The U.S. Geological Survey (USGS) has released a new 1:5,000,000 map of the Moon that provides a wealth of information about its surface.

USGS Geologic Map of the Moon
This orthographic projection shows the Unified Geologic Map of the Moon, using a variety of colors to denote different geological regions on the Moon’s nearside (left) and farside (right). Shaded topography comes from data collected by the Japan Aerospace Exploration Agency's Selene mission and NASA's Lunar Orbiter Laser Altimeter (LOLA) aboard the Lunar Reconnaissance Orbiter. Details are shown at 1:5,000,000 scale.

The U.S. Geological Survey (USGS) has released a new map of the Moon — and the glimpse above only hints at its riches. If you want to see the map in full detail, and a full legend showing what the colors indicate — both highly recommended! — you can download it from the agency's website.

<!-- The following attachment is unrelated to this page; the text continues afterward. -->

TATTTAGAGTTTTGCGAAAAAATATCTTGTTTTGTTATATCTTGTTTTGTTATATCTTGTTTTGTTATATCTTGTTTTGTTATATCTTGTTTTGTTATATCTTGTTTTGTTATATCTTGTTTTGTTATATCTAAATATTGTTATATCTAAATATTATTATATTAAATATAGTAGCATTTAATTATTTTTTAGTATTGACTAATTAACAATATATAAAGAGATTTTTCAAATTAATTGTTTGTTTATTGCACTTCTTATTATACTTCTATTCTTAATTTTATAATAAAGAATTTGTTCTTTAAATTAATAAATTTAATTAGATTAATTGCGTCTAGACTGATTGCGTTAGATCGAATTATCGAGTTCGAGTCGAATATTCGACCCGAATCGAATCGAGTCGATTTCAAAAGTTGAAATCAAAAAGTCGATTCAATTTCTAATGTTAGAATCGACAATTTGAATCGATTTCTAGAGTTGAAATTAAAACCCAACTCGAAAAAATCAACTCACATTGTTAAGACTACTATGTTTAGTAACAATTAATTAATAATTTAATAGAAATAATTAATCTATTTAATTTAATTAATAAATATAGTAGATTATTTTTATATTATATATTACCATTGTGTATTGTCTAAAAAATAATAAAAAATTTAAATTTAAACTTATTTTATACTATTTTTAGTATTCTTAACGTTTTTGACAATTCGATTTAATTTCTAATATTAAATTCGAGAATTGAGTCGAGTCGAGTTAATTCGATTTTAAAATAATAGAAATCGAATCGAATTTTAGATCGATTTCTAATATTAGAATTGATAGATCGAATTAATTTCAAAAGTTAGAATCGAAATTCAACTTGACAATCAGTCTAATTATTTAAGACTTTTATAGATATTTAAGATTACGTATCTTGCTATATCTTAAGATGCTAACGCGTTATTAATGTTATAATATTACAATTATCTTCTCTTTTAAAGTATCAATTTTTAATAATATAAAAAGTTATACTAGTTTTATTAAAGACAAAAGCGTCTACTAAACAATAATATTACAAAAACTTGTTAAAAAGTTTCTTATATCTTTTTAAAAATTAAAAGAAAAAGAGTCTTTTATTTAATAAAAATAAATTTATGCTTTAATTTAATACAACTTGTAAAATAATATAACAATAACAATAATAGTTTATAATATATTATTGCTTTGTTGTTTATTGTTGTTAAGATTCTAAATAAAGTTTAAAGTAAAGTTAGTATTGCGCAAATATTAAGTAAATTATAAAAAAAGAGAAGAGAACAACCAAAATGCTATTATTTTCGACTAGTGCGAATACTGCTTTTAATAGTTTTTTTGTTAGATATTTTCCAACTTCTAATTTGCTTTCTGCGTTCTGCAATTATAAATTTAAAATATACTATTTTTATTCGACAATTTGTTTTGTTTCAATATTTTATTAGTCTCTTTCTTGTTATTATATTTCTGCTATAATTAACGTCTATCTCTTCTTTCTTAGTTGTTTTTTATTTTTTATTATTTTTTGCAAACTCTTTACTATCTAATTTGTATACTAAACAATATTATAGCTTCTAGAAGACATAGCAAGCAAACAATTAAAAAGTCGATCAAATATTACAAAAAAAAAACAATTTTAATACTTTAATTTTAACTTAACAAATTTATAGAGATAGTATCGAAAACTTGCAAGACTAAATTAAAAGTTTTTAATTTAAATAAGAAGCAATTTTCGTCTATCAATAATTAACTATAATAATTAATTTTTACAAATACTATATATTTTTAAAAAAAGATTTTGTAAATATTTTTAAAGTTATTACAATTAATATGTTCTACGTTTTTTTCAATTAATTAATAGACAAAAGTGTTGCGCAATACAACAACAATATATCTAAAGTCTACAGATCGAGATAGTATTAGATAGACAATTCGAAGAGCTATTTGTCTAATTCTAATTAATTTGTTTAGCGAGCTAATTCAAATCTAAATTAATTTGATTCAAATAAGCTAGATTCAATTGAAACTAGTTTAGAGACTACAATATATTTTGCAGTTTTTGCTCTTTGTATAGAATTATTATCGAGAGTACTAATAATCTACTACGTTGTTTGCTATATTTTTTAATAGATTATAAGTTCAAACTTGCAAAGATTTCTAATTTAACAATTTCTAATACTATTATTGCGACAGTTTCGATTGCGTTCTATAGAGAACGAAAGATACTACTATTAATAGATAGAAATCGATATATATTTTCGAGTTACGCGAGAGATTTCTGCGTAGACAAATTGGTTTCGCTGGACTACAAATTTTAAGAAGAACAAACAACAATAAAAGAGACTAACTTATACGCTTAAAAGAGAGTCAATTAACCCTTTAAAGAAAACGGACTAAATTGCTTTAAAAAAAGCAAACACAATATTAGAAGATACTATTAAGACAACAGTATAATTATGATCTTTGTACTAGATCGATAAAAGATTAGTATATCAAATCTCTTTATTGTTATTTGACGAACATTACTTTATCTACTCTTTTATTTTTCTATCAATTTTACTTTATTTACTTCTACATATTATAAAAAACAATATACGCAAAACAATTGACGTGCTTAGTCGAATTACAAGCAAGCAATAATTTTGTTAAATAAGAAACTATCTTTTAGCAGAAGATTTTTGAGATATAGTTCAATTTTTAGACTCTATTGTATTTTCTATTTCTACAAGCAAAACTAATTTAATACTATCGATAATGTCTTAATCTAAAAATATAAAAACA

To create this map, scientists at the USGS used information from six Apollo-era regional maps along with data from satellites orbiting the Moon. Existing historical maps were redrawn to align them with the modern data sets, thus preserving previous observations and interpretations.

In addition to merging new and old data, USGS researchers also developed a unified description of the stratigraphy, or rock layers, of the Moon. This resolved issues from previous maps where rock names, descriptions, and ages were sometimes inconsistent. This unified classification scheme is depicted as 48 different types of units on the map, shown as 48 colors.

“This map is a culmination of a decades-long project,” said team lead Corey Fortezzo (USGS) in a press release. “It provides vital information for new scientific studies by connecting the exploration of specific sites on the Moon with the rest of the lunar surface.”

Just as previous lunar maps served as blueprints for the Apollo missions, this map will serve as an essential reference for future lunar science and exploration.




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